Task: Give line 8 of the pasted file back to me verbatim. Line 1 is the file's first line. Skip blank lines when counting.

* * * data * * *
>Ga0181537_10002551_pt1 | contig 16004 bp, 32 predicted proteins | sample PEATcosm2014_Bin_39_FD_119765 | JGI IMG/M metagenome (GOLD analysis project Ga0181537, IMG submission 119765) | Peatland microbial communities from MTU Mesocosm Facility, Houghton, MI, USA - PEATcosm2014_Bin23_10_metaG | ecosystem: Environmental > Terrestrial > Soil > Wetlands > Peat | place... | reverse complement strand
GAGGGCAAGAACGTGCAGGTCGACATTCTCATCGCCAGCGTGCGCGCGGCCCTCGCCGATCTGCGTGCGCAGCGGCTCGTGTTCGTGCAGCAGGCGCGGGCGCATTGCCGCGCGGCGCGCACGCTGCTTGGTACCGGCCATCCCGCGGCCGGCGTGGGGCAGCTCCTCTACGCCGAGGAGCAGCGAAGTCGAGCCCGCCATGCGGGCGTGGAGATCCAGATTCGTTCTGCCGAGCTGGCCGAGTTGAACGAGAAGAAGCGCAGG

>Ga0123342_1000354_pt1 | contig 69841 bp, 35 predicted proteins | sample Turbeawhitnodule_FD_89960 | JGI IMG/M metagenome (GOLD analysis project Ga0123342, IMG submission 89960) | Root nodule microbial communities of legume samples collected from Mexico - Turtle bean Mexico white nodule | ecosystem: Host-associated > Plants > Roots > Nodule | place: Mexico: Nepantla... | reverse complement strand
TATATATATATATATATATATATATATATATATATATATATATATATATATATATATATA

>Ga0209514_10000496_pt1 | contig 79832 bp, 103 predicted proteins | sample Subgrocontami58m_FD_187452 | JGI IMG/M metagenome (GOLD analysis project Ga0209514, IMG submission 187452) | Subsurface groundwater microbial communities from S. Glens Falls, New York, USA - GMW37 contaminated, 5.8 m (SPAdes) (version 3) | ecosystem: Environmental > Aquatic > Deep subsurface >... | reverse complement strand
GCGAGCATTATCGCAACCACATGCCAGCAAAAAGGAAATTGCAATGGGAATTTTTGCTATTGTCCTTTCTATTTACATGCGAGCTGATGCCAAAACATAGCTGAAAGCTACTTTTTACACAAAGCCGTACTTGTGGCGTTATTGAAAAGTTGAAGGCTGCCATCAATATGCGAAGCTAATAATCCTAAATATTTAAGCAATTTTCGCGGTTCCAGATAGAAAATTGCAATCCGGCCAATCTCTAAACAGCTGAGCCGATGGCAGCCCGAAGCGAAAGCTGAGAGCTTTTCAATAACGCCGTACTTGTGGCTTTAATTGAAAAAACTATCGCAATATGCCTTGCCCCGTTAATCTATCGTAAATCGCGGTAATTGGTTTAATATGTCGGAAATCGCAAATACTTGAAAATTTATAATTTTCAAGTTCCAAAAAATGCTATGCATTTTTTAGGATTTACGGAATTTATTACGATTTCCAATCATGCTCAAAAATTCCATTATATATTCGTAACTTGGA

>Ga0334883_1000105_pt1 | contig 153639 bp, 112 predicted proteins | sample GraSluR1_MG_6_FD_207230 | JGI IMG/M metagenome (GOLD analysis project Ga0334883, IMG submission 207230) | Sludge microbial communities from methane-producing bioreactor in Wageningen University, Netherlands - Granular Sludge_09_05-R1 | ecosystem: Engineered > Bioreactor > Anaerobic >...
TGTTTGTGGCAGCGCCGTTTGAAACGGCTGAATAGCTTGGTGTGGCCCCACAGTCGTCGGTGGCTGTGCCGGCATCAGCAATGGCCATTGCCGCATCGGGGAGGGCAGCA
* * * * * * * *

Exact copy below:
TGTTTGTGGCAGCGCCGTTTGAAACGGCTGAATAGCTTGGTGTGGCCCCACAGTCGTCGGTGGCTGTGCCGGCATCAGCAATGGCCATTGCCGCATCGGGGAGGGCAGCA